The 5th Dorsets participated in Operation Overlord (the Normandy Campaign) as part of the 130th Infantry Brigade, 43rd Division. On 10 July 1944, during the opening of Operation Jupiter, the unit was ordered to capture Chateau de Fontaine, near Fontaine-Étoupefour. They successfully captured the chateau, and were then ordered to take a further objective. Coad personally reconnoitred the route across open country, despite heavy machine gun and mortar fire. The attack was launched and the objective taken, but it could not be held. Coad withdrew his two furthest forward companies and prepared the chateau as a defensive position.[9] As a result of his leadership on this occasion Coad was awarded the Distinguished Service Order (DSO) on 19 October 1944.[10] The citation concluded:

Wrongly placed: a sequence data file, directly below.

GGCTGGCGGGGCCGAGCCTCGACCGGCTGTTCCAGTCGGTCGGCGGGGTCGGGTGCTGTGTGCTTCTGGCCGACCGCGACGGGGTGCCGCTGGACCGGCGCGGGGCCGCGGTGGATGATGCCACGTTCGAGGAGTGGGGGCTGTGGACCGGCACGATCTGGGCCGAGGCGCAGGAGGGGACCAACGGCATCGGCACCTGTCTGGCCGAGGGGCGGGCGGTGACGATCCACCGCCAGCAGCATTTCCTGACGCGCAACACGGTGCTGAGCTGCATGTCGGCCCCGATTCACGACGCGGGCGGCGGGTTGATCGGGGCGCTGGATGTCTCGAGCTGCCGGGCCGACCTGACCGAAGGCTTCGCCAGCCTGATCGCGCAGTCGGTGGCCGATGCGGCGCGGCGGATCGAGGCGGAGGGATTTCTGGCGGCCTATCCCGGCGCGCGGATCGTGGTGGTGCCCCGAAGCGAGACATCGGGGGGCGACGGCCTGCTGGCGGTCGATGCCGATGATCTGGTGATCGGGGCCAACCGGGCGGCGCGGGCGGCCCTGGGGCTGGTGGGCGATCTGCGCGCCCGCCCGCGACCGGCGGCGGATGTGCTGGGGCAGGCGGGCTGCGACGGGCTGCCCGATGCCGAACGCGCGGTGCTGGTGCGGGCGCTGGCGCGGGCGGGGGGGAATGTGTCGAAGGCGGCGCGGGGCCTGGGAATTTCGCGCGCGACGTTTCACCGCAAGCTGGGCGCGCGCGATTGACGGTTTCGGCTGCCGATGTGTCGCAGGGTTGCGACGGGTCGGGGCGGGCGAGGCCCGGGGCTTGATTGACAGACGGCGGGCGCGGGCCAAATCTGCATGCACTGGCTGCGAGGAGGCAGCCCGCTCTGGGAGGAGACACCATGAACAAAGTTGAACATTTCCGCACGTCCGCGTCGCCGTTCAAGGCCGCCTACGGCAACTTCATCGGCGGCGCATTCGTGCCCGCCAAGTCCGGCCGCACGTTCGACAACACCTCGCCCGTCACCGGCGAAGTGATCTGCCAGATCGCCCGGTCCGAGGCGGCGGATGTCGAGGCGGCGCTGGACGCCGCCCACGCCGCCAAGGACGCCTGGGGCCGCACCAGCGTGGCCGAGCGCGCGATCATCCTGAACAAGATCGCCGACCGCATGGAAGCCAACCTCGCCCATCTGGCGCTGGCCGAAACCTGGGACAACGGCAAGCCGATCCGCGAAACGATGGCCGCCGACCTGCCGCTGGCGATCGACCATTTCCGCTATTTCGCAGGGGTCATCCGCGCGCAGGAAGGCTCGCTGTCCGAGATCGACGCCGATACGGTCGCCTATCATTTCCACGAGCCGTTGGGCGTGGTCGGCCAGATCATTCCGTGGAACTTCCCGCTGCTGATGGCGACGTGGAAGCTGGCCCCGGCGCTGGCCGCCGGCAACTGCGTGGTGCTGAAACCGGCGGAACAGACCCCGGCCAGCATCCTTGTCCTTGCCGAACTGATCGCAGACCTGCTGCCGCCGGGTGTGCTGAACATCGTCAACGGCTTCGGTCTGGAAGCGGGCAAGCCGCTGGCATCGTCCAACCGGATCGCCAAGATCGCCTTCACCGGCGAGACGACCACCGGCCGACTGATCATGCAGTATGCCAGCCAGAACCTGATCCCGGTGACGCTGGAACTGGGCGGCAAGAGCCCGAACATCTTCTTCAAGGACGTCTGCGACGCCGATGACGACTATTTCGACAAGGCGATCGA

Lt Col COAD throughout the day retained complete control of the situation and by his personal example inspired his battalion to carry out all the tasks allotted them magnificently.[9]

The brigade participated in the continued Allied advance from Paris to the Rhine, and in September 1944 was involved in the ill-fated Operation Market Garden. On 7 October 1944, Coad was promoted acting brigadier and given command of the 130th Brigade.[11] A year later he was awarded a Bar to his DSO on 11 October 1945 for his leadership in the intervening period, which covered the Western Allied invasion of Germany.[12] The citation remarked: